HOLY LAND - Below you find 10 processions that the Catholic Church in the Holy Land organizes in honor of Christ and His mother the Virgin Mary.
1. Conclusion of the Marian Month procession
On the last day of May, the Feast of the Visitation of the Blessed Virgin Mary, several processions are held in the different parts of the Jerusalem Diocese to mark the end of the Marian month.
In Jerusalem, the Church marks the conclusion of the month of Mary by firstly holding a Holy Mass at St. Saviour Church. The procession then starts from the Custody of the Holy Land Monastery and continues in the streets of the Christian Quarter in the Old City. The Bishop of Jerusalem carries the Icon of the Blessed Virgin Mary and officiates the procession, followed by the crowd of faithful carrying the statue of Mary. The traditional route includes two stops before returning to St. Saviour Church for the final blessing. One is at the Brothers’ School near New Gate and the second takes place at the Co-Cathedral of the Latin Patriarchate of Jerusalem.
During the month of May, devotions and prayers are held to honor the Blessed Virgin Mary and thus called the Marian month. This year, Pope Francis urged the faithful to pray the Rosary during this month to invoke an end to the Coronavirus pandemic. Thirty shrines have been chosen to lead the Marian prayer on each day, among them was the Basilica of the Annunciation in Nazareth, with a special prayer intention for the expectant women and the unborn.
2. Palm Sunday procession
The Palm Sunday procession is considered to be the most important and highly anticipated procession in the Holy Land. The earliest reference to the Palm Sunday services and procession can be traced back to the 4th century in the account of the Pilgrimage of Egeria.
The feast commemorates the triumphal entry of Jesus into Jerusalem, welcomed by the cheering palm-waving crowd. The traditional procession starts at Bethphage and continues through the Mount of Olives until the Church of St. Anne.
In the last two years, participation in the Palm Sunday ceremonies and the overall Holy Week was impacted due to the spread of the Coronavirus in the country. In 2020, the Palm Sunday procession was limited to prayer at the Dominus Flevit sanctuary, attended by the clergy. This year, about 2000 people were present, mostly Christian foreigners, some of whom are migrants, working and living in the country, the Religious men and women serving in the Holy Land and a handful of Jerusalemites.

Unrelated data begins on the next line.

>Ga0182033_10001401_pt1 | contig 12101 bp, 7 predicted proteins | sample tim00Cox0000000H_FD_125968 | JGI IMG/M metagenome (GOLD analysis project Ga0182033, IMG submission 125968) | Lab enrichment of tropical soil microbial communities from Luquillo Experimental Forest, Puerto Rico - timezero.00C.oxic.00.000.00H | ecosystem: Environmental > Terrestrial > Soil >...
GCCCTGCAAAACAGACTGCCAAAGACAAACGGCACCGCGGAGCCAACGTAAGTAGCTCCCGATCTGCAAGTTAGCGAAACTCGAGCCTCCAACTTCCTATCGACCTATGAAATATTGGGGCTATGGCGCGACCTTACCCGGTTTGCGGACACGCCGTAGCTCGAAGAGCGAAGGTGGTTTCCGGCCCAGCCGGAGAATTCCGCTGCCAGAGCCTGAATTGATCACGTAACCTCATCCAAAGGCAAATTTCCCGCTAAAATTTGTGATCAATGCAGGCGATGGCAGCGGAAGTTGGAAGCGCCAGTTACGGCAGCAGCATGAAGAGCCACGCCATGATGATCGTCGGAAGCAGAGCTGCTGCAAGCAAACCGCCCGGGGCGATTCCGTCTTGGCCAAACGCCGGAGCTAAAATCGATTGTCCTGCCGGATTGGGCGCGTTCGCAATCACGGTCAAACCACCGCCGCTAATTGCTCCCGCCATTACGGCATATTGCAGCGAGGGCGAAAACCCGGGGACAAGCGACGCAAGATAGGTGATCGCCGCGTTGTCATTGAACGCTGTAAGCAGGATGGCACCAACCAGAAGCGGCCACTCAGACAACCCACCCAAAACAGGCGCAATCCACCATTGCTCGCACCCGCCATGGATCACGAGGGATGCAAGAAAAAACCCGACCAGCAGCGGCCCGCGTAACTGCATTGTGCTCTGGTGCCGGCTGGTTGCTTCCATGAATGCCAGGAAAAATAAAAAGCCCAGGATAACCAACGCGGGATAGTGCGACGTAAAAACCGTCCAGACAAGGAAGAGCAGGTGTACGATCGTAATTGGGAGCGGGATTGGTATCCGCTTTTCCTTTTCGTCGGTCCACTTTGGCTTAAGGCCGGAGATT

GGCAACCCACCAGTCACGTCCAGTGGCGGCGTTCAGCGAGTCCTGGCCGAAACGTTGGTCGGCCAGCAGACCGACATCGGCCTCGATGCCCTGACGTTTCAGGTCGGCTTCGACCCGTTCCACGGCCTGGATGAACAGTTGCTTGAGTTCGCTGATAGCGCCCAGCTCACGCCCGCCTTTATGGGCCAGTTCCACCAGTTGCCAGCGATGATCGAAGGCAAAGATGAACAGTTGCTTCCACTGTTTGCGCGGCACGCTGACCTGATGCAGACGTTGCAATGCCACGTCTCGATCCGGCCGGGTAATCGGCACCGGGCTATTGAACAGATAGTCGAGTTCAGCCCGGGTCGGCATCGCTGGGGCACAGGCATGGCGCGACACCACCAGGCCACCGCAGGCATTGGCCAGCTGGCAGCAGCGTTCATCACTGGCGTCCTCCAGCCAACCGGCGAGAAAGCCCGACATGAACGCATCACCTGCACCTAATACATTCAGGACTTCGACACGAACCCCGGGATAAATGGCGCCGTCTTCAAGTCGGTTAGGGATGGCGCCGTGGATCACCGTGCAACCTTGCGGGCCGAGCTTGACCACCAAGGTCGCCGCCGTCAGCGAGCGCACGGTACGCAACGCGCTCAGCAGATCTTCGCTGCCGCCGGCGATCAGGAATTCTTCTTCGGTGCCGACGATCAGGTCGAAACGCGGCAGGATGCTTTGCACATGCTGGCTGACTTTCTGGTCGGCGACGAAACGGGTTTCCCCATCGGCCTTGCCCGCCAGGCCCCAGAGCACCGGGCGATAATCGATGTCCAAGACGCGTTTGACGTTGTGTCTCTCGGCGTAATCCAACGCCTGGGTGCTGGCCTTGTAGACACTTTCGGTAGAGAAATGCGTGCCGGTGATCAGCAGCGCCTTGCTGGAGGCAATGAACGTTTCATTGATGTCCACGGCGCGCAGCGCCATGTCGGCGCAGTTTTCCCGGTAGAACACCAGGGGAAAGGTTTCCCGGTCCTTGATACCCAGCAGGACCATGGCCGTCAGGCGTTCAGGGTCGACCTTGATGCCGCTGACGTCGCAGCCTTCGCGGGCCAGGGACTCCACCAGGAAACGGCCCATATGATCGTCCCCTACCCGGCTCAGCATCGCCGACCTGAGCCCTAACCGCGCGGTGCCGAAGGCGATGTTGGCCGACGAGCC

3. Our Lady of Mount Carmel procession in Haifa
Known as “Tal’it il-’adra” in Arabic, the procession of Our Lady of Mount Carmel is the second most attended after that of Palm Sunday. The history of the procession dates back to World War I, when the Ottoman authorities took over the Stella Maris monastery and asked the Carmelites to leave. With some of the liturgical items, the Carmelites took the statue of the Blessed Virgin Mary and sought shelter in the Parish of St. Joseph in the city. In 1919, the people of Haifa, in procession, brought back the statue to its Sanctuary on Mount Carmel.
Every year, the procession takes place on the third Sunday of Easter and attracts the Christian faithful from the area around Haifa, as well as from cities of the Occupied Palestinian Territories.
4. Our Lady of Palestine Feast and procession in Deir Rafat
The Feast of Our Lady of Palestine was established by Patriarch Luigi Barlassina in 1920. That year, he made his solemn entry into the Church of the Holy Sepulchre, and dedicated himself and the diocese to Christ and His Blessed mother under the title of “Queen of Palestine”, which was officially recognized by the Sacred Congregation of Rites in 1933. In 1927, the Patriarch also built a shrine for Our Lady in Deir Rafat, west of Jerusalem.
The feast falls on the last Sunday of October of every year and draws people from the parishes of the Holy Land. After the Holy Mass, the Bishop carries the Icon of Our Lady of Palestine and leads the clergy, Religious men and women and the faithful in procession, who in turn carry the statue of the Virgin Mary around the Marian Shrine.
In October 2020, the Diocese of Jerusalem celebrated the centenary for its dedication to the Blessed Virgin Mary, Queen of Palestine.
5. Holy Cross procession in Mi’ilya, Galilee
For the last 20 years, the Greek Catholic inhabitants of Mi’ilya in Galilee have been holding a procession on the eve of the Feast of the Holy Cross. The idea to organize the ceremony was introduced by Archbishop Boutros Mouallem of the Greek Melkite Catholic Archeparchy of Akko, who wanted Mi’ilya to be a Christian center of religious influence derived from the spirit of the Cross.
During this feast, the faithful remember the events of finding the Holy Cross by St. Helena, mother of Constantine. The feast also recalls the returning of the Cross to Jerusalem by Byzantine emperor Heraclius in 629, after it was stolen during the Sasanian conquest of Jerusalem in 614.
6. Our Lady of the Mount in Anjara Feast and procession